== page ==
Turner syndrome is a chromosomal condition that affects the normal development of females. This condition affects approximately 1 out of every 2,000 females in the United States, leading to a range of symptoms and complications. It occurs when the X chromosome, which is otherwise known as the sex chromosome, is completely or partially missing.
Turner syndrome was described for the first time in 1938 by Dr. Henry Turner who noticed the same unusual developmental and physical features characteristic for this syndrome in a group of seven girls. There is no cure for Turner syndrome.
Below are the 10 most common symptoms of Turner syndrome.
Symptom #1: Short Stature
A characteristic symptom of Turner syndrome is a short stature, which becomes evident by the age of 5. Children initially may display normal growth, usually for the first 5 years of life. However, in most cases, the growth rate becomes slower and the child will not experience normal growth spurts, finally leading to a shorter height than the average child of the same age. If left untreated, those affected with Turner syndrome will have a final height of less than 5 feet.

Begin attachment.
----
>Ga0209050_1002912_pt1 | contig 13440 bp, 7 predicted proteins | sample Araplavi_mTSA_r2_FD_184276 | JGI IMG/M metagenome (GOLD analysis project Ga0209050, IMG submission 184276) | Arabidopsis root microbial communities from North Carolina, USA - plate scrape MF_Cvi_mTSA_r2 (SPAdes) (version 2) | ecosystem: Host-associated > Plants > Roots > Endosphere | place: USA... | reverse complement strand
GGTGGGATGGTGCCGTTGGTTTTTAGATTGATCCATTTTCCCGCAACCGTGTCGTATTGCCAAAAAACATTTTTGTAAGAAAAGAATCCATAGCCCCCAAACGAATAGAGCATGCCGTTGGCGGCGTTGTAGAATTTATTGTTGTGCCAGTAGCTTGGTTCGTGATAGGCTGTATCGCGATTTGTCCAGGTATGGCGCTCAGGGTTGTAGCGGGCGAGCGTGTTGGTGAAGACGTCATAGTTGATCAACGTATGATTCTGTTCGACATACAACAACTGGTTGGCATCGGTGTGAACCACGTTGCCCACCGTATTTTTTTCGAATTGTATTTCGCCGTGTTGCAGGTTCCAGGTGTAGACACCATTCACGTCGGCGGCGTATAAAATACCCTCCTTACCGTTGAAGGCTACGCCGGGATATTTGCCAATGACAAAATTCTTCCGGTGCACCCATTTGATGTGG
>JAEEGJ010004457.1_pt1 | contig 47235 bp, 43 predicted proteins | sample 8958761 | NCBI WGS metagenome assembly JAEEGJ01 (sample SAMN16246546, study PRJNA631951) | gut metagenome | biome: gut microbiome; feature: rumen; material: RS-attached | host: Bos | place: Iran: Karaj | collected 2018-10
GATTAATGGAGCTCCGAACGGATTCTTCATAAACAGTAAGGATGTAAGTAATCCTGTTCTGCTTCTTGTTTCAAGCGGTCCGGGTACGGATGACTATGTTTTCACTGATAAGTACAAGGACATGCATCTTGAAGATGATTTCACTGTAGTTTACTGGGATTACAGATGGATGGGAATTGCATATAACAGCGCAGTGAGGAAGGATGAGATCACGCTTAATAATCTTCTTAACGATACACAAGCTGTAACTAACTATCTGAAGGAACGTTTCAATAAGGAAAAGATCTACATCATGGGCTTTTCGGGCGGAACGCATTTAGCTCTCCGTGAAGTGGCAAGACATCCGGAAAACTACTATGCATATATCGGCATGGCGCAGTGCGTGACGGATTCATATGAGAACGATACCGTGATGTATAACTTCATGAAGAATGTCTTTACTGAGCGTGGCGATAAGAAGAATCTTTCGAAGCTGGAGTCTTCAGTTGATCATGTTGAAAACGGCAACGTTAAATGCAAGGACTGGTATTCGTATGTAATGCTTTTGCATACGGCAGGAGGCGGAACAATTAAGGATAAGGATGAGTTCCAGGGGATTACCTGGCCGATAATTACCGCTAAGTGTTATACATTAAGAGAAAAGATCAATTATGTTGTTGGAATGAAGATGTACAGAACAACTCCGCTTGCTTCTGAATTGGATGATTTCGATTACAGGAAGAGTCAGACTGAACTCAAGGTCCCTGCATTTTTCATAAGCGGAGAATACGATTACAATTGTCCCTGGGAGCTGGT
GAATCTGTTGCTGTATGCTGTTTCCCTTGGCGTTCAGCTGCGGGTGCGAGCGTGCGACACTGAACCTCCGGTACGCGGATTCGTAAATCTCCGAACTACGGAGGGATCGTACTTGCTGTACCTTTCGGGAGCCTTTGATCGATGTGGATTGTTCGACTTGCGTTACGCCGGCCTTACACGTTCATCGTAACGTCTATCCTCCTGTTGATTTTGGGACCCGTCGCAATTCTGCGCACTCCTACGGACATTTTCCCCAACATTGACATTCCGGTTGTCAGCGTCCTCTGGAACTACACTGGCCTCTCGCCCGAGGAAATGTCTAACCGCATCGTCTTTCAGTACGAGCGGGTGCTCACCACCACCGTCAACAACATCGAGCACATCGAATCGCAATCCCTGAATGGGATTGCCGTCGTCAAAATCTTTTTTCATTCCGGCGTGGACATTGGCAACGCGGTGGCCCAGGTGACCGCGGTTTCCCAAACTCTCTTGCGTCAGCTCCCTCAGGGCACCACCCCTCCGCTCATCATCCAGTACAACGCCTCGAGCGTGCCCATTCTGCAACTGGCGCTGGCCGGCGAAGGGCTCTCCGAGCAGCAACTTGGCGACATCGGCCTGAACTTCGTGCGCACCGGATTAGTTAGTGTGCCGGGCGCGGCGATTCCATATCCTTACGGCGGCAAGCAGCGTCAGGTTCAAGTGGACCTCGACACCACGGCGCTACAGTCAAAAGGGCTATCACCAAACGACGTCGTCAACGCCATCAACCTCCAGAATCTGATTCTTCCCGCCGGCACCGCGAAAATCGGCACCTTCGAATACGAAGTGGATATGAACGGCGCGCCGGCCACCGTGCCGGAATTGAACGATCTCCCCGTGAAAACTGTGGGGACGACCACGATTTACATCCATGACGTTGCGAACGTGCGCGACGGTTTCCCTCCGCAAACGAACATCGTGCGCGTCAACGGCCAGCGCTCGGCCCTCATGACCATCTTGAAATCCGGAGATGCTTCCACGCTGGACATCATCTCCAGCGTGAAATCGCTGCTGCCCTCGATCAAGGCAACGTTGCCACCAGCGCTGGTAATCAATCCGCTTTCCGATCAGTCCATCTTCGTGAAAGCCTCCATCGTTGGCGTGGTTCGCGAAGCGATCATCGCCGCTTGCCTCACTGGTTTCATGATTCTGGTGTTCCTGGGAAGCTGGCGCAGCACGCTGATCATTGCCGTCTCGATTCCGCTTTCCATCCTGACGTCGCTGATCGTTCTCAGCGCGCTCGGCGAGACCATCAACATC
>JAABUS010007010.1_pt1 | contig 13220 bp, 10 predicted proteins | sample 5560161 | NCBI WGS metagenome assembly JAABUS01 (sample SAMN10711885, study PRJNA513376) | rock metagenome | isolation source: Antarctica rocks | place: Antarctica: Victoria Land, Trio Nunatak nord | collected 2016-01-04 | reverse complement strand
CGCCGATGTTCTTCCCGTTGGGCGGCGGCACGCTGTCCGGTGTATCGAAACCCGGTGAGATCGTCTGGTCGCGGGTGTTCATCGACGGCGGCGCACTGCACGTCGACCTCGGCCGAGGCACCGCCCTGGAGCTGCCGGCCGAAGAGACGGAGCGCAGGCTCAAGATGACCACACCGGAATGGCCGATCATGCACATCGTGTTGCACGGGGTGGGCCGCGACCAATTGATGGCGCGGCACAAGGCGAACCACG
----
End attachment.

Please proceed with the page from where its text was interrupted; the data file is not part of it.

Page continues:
Those affected with Turner syndrome have a growth hormone deficiency. This hormone is naturally produced in the pituitary gland, but the body is not able to use it normally, leading to short stature. Treatment for short stature includes taking additional synthetical growth hormones.